PERFORMANCE
• 0-100 km/h (0-62 mph) Time: Unknown
• Top Speed: Unknown
• Power-to-weight ratio: 0.66 hp/kg

DRIVETRAIN
• Drive: Rear wheel drive
• Body: Carbon-fibre composite
• Chassis: Carbon-fibre monocoque with semi-stressed engine
• Gearbox: XTrac 6 speed Manual
• Steering: Rack-and-pinion

SUSPENSION
• Suspension: Double wishbones, rod actuated rising rate springs and dampers, anti-roll bar

BRAKES
• Brakes: Ventilated carbon ceramic discs, ABS

DIMENSIONS & WEIGHT
• Lenght: 4352 mm
• Width: 1850 mm
• Height: 1164 mm
• Weight: 986 kg​

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Last edited:
6,812
South Africa
South Africa
...Voted, but I'm not entirely sure about how this car looks. If you saw the walkaround video Top Gear did on this car, then you probably noticed that Gordon Murray seems to have a dislike of sorts towards the current trend of supercars/hypercars being too dramatic.

He said he wanted to design something that wouldn't age quickly, but I think he made a mistake with this car by making it too conservative in its overall styling.

Also, the specs seemed to be slightly inconsistent from website to website. Some claim the car has a 3.9 litre V12 with 660+ hp, while some say 650. The "Motor1" the OP quotes from says it's a 4 litre while acknowledging the inconsistency.
 

Famine

GTP Editor, GTPEDIA Author
Administrator
74,255
United Kingdom
Rule 12
GTP_Famine
Gordon Murray T.50 2022
That's worse. We haven't travelled forward in time 18 months.

We've discussed this before. The car you are suggesting is not a production car, and the thread should be titled to reflect this.
 
72
Netherlands
Netherlands
...Voted, but I'm not entirely sure about how this car looks. If you saw the walkaround video Top Gear did on this car, then you probably noticed that Gordon Murray seems to have a dislike of sorts towards the current trend of supercars/hypercars being too dramatic.

He said he wanted to design something that wouldn't age quickly, but I think he made a mistake with this car by making it too conservative in its overall styling.

Also, the specs seemed to be slightly inconsistent from website to website. Some claim the car has a 3.9 litre V12 with 660+ hp, while some say 650. The "Motor1" the OP quotes from says it's a 4 litre while acknowledging the inconsistency.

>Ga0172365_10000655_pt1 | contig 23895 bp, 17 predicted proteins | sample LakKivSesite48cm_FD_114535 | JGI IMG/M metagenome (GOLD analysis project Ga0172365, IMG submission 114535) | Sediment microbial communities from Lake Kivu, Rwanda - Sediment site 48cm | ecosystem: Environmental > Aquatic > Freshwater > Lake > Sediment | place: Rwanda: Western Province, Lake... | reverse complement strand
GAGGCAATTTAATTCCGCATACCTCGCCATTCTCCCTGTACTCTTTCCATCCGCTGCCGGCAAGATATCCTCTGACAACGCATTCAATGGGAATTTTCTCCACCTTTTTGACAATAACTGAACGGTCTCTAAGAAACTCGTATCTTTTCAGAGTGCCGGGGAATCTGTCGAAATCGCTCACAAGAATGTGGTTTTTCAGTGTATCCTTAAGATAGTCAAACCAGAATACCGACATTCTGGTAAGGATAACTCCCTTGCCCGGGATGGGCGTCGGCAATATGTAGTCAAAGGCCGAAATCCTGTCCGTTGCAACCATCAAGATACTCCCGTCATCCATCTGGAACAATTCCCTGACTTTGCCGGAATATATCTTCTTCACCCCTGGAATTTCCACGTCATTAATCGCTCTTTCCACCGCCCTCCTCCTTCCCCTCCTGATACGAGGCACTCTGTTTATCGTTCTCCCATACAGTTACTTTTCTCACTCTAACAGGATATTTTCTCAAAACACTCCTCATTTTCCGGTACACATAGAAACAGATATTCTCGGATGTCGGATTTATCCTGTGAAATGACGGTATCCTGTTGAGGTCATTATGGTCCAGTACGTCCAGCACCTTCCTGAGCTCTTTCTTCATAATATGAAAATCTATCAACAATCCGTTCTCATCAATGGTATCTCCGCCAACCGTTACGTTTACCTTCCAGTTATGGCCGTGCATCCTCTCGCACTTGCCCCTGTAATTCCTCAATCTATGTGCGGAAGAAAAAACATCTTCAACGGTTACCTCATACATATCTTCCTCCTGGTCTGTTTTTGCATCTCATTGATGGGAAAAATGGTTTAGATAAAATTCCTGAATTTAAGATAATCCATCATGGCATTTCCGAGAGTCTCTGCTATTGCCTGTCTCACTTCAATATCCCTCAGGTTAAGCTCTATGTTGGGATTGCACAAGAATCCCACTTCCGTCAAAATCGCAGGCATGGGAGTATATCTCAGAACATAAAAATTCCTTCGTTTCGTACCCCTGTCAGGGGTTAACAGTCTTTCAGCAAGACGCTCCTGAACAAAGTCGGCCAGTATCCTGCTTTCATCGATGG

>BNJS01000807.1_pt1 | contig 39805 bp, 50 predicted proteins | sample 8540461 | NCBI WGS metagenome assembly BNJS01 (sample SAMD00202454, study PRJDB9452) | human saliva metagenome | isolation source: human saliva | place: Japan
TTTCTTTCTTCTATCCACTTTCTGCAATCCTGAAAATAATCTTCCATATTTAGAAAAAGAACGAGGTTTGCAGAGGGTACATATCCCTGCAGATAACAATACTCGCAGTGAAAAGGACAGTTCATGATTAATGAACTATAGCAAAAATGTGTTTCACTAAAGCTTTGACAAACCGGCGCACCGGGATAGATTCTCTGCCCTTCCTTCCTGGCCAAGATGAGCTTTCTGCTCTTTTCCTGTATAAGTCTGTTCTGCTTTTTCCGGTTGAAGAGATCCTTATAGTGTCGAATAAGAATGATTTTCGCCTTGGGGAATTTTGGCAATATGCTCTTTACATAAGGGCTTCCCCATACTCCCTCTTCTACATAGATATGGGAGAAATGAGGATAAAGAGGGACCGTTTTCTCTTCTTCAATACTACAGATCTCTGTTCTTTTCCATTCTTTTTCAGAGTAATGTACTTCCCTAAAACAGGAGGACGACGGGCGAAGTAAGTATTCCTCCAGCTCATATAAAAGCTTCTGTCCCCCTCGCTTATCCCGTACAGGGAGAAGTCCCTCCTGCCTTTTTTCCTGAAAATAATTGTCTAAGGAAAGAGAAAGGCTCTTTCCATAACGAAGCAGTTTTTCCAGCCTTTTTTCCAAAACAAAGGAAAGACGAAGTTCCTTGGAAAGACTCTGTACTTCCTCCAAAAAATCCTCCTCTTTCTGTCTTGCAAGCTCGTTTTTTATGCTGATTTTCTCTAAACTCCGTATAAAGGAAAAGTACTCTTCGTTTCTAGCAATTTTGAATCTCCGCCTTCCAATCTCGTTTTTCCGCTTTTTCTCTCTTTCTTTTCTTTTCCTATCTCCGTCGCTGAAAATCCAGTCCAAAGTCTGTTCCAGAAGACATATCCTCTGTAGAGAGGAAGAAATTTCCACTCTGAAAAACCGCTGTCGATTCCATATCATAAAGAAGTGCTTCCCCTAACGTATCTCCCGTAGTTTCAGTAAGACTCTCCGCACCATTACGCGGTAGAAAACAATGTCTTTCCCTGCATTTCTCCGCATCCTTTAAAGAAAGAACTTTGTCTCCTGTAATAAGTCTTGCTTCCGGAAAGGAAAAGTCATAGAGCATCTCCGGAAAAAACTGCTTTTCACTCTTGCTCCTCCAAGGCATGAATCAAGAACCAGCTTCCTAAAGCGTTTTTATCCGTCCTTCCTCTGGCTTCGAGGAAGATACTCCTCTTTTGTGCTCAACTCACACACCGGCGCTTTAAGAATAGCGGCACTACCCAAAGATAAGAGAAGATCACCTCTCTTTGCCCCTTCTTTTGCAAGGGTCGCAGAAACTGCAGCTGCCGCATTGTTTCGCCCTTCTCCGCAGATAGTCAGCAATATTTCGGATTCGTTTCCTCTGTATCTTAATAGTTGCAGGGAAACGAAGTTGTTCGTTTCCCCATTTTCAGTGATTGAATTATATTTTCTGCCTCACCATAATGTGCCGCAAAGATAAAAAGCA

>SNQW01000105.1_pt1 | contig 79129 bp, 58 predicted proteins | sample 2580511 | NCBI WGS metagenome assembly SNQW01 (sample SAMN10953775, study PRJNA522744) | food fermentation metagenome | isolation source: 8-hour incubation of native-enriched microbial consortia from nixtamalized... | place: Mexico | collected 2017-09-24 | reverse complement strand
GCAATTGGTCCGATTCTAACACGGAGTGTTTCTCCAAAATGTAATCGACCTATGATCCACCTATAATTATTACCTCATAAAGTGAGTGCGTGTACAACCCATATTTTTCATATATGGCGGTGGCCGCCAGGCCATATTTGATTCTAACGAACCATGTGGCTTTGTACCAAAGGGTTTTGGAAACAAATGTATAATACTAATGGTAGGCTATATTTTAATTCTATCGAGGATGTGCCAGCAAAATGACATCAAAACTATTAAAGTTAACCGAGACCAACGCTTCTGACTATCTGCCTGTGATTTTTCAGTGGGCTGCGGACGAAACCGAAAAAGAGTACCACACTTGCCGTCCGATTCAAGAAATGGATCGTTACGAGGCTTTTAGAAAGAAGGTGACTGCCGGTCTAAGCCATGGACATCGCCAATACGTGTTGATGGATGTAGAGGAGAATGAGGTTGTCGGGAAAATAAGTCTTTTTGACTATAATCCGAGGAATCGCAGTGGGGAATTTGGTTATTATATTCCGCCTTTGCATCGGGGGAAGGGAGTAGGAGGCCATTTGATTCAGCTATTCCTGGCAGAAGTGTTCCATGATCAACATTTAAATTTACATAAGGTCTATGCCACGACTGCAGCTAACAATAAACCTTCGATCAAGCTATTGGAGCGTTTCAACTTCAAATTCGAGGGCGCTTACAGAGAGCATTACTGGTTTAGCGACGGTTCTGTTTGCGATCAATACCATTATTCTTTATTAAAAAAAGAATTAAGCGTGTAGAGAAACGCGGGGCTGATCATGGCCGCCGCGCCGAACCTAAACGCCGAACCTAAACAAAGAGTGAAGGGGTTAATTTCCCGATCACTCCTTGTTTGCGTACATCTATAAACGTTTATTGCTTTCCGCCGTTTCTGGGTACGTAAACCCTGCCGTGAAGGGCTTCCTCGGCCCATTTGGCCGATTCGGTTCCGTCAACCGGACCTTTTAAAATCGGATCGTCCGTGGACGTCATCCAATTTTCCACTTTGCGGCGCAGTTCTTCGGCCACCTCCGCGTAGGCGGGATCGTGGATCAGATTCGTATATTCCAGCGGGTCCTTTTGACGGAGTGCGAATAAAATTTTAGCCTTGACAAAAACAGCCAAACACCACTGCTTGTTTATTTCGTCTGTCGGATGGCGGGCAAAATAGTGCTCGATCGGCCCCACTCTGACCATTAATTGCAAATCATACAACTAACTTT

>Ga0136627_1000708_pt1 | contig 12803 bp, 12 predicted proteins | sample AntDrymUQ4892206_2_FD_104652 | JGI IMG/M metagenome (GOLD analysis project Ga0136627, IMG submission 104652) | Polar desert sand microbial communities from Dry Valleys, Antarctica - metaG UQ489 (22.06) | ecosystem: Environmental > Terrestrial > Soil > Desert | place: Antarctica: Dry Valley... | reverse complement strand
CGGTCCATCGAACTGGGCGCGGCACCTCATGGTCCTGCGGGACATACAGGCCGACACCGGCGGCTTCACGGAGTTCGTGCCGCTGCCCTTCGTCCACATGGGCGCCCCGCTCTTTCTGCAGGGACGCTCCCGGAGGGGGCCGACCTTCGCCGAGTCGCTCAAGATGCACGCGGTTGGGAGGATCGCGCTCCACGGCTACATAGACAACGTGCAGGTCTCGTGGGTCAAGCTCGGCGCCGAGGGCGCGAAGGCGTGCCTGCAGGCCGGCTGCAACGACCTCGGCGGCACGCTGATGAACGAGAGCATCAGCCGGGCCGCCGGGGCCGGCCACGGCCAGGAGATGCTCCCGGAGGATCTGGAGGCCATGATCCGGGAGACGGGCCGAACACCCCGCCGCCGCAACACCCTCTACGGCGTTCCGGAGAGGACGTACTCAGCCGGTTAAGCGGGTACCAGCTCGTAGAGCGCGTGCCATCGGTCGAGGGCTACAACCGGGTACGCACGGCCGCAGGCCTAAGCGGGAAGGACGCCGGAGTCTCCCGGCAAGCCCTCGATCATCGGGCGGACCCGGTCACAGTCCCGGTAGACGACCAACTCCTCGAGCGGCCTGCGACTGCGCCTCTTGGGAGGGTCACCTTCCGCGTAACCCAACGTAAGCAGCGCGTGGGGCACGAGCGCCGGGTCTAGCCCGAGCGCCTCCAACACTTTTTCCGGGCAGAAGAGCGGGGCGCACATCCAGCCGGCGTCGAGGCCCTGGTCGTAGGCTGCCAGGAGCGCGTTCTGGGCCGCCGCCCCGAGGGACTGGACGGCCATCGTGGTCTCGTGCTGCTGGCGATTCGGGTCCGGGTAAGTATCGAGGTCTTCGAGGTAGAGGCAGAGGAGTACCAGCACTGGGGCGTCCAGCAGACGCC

With the 660 and 650HP thing its publishers messing up imperial horsepower (HP) and metric horsepower (PS). The official stats are 660 metric horsepower, or 654 imperial ponies. Hope that helps
 

Famine

GTP Editor, GTPEDIA Author
Administrator
74,255
United Kingdom
Rule 12
GTP_Famine
With the 660 and 650HP thing its publishers messing up imperial horsepower (HP) and metric horsepower (PS). The official stats are 660 metric horsepower, or 654 imperial ponies. Hope that helps
Your conversion is off: 660PS would be 651hp.

Fortunately Murray gives us the right numbers, presumably because he's an engineer (and also because all cars in the EU are required, by law, to have their peak power rating displayed in kilowatts, with any other measurement as supplemental information only). 488kW is 654hp, which would be 663PS in the fake made-up total nonsense measuring system of hate.
 
72
Netherlands
Netherlands
Your conversion is off: 660PS would be 651hp.

Fortunately Murray gives us the right numbers, presumably because he's an engineer (and also because all cars in the EU are required, by law, to have their peak power rating displayed in kilowatts, with any other measurement as supplemental information only). 488kW is 654hp, which would be 663PS in the fake made-up total nonsense measuring system of hate.
rightio then...